Tjalling Charles Koopmans
- Category : 1910-births
- Type : GP
- Profile : 4/1 - Opportunistic / Investigator
- Definition : Split - Small (32,34,50,58)
- Incarnation Cross : JX Strategy
Dutch American mathematician and economist, who won with Leonid Kantorovich the 1975 Nobel Prize in Economic Science.
He was as the youngest son of Sjoerd Koopmans (22 June 1877, Oppenhuizen, Wymbritseradeel – 19 Oct 1959 8 PM, Hilversum), a Christian head schoolmaster and Wijtske van der Zee (12 February 1878 11h30 AM, Sneek, - 22 May 1952, 12h30 PM Hilversum). His elder brothers were Jan Koopmans (Sliedrecht, 26 May 1905 - Amsterdam, 24 March 1945, Amsterdam), who became a PhD theologian and Hendrik Koopmans (13 August 1907, Sliedrecht - 12 July 1992, Zeist), who became a chemical engineer.
His brother Jan Koopmans had connections with the "Bekennende Kirche" (Confessing Church) in Germany and became a political activist during WW2. Since 1941 he worked in Amsterdam and tried to help Jewish people. At the end of the war he had to hide. On 12 March 1945, Jan was hit in his head by a lost bullet, during the execution of 24 innocent civilians, as a reprisal for the killing by resistance fighters of an SD agent in his street. Twelve days later, he died of his injuries. At that time his brother Tjalling was in the USA.
It is of interest that the Frisian name Tjalling derives from the German name Detlef, meaning "Son of the people". The name is associated with the Nordic mortal helper of Thor Thialfi. The surname "Koopmans" means (son of a) merchant. Because the English American speaking people could not pronounce the name "Tjalling" and called him "Charles", he added the name Charles when he was naturalised as an American citizen in 1946. Charles or Karl means "free man" or "to rub; to be old; grain.".
Tjalling Koopmans was a bright and musical student (composed music and played the violin), that could study Mathematics and Physics in Utrecht from age 17 until age 26 with a stipend by a private foundation — the St. Geertruidsleen stipend. He had many interests, even considered to study psychiatry, but switched in 1930 from pure mathematics to theoretical physics. With the help of professor Hans Kramers he published a classical paper on quantum mechanics "Uber die Zuordnung von Wellenfunktionen und Eigenwerten zu den einzelnen Elektronen eines Atoms' (Physica 1, 1934) and graduated cum laude on 7 July 1933 on Mathematics and Physics.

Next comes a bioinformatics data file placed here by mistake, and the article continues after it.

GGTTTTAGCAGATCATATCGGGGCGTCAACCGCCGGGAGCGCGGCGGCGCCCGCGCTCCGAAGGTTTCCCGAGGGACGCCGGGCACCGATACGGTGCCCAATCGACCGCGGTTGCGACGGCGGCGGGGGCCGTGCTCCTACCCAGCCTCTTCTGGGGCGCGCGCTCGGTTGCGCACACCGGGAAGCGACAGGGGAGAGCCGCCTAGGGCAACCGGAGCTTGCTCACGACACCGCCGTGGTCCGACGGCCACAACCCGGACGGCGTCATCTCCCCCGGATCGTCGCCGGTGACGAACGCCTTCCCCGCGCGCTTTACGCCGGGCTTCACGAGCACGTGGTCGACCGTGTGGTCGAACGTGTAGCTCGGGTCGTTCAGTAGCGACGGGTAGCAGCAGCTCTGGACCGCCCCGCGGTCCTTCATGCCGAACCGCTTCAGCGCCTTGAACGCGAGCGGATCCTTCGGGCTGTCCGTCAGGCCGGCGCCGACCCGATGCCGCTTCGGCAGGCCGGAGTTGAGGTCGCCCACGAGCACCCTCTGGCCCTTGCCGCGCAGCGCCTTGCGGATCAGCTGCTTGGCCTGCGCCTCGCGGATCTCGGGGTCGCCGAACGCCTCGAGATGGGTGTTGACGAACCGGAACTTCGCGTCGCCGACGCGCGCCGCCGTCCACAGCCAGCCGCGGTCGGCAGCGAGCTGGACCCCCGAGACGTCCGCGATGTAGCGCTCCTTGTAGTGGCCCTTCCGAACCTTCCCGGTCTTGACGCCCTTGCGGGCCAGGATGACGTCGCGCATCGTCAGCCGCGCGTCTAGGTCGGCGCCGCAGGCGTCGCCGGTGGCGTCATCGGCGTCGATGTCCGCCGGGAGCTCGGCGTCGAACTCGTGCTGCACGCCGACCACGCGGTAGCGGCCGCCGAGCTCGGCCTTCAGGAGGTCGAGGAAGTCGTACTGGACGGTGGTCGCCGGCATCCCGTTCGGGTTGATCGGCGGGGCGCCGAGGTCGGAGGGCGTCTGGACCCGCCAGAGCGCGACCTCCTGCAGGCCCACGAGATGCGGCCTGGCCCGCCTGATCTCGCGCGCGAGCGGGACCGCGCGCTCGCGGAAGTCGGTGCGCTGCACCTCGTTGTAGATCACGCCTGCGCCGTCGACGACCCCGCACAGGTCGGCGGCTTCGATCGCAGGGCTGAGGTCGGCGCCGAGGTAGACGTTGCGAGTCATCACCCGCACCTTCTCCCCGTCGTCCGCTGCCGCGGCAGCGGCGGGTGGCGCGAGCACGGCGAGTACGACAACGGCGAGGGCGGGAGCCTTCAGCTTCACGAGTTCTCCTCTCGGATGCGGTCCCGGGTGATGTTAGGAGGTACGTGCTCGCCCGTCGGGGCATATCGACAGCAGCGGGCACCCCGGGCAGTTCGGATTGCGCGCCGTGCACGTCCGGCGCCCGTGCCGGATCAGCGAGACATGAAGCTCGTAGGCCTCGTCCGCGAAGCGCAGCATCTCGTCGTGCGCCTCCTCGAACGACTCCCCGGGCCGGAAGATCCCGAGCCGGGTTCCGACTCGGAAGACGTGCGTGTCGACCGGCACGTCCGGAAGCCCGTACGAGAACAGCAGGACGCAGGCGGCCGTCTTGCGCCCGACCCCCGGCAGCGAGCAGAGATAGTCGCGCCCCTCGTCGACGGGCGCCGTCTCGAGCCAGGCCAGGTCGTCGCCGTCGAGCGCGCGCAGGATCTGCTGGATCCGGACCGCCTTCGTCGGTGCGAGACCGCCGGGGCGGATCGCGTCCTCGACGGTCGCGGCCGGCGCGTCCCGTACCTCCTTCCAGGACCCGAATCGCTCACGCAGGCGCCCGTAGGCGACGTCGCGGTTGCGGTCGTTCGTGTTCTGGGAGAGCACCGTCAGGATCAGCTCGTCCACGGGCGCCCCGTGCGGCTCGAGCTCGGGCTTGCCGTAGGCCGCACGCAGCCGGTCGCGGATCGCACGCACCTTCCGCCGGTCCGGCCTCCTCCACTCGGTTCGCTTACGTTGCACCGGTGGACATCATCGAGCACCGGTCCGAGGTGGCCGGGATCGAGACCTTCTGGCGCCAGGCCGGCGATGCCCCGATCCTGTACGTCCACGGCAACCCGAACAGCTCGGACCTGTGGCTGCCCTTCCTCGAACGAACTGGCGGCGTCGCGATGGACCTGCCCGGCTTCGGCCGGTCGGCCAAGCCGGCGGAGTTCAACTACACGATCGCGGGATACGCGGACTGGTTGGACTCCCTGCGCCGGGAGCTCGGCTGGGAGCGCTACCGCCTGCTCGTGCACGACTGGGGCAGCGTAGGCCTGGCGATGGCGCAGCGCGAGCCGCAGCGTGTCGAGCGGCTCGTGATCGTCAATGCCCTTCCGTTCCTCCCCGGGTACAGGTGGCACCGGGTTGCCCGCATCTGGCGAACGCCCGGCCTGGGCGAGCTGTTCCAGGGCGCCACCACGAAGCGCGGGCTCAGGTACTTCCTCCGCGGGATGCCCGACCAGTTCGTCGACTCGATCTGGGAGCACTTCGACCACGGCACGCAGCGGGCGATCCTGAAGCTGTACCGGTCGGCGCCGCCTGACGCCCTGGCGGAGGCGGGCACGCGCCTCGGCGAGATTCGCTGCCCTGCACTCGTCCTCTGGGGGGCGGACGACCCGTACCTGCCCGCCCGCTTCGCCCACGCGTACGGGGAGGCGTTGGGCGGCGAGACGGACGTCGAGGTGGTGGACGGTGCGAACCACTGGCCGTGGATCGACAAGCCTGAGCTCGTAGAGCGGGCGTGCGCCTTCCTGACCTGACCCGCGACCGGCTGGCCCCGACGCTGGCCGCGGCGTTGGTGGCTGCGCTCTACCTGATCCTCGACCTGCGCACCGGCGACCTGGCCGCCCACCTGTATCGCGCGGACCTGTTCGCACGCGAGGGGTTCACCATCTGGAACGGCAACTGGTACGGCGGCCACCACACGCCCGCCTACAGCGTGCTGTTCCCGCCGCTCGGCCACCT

Via Kramers he also met the once physicist, later econometrist Jan Tinbergen in 1934, and started to apply mathematics on economical questions. He and Tinbergen hoped that the adaptation of mathematical statistical models could help to improve the economy in times of crisis. Via Hans Kramers he also became befriended with the left wing historians Jan and Annie Romein and later he wrote that "Das Kapital" was the first economic book that he had studied. In 1935 he spent some years in Oslo with Noble Prize winner Ragnar Frisch. On 26 November 1936 he dissertated in Leiden with "Linear regression analysis of economic time series" under Tinbergen and Kramers. He joined Tinbergen at the higher Economical School (now Erasmus University) in Rotterdam and also helped him with his work for the League of Nations in Geneva (1938).
On 22 October 1936 he married in Amersfoort, Trijntje “Truus” Wanningen, (1912, Amersfoort – 2002), an economist. They would have three children: Anne Koopmans Frankel (April 1940, Geneva), a PhD biologist, Helen (1946) and Henri W. Koopmans (28 January 1944, Washington DC - 17 April 2010, Rosedale Hospice Calgary), a PhD. psychologist.
After the German attack on Norway (9 April 1940), he and his wife decided to emigrate to the USA. Since May 1940 Holland was occupied and the geopolitical situation changed every day. On 4 June they tried to go to Genua, later that day they heard of an American ship in Bordeaux, France and could arrive with the SS Washington in New York on 11 July 1940.
In the USA Tjalling Koopmans got research jobs and began to study methods for allocating shipments between sources and destinations such that total cost would be minimized. This so-called transportation problem was a special case of what subsequently became known as linear programming. Ship capacity (being undermined by submarines) became strategically crucial as soon as the USA became involved in WW2. The Soviet mathematician and economist Leonid Kantorovich (19 January 1912, Saint Petersburg, – 7 April 1986, Moscow), known as the founder of linear programming, studied the same subject with regard to the for the Soviets important railways. Both Kantorovich and Koopmans were awarded the 1975 Nobel Prize in Economics for their theories and development of techniques for the optimal allocation of resources.
After WW2 Tjalling Koopmans became director of the Cowles Commission for Research in Economics in Chicago (July 1948). On July 1 1955 he became professor of Economics at Yale. Tjalling Koopmans remained with Yale and the Cowles Foundation the rest of his academic career, serving for a period as the director of the Cowles Foundation.
Tjalling Koopmans died in 26 February 1985 at age 75 after a series of cerebral strokes in the last months of 1984.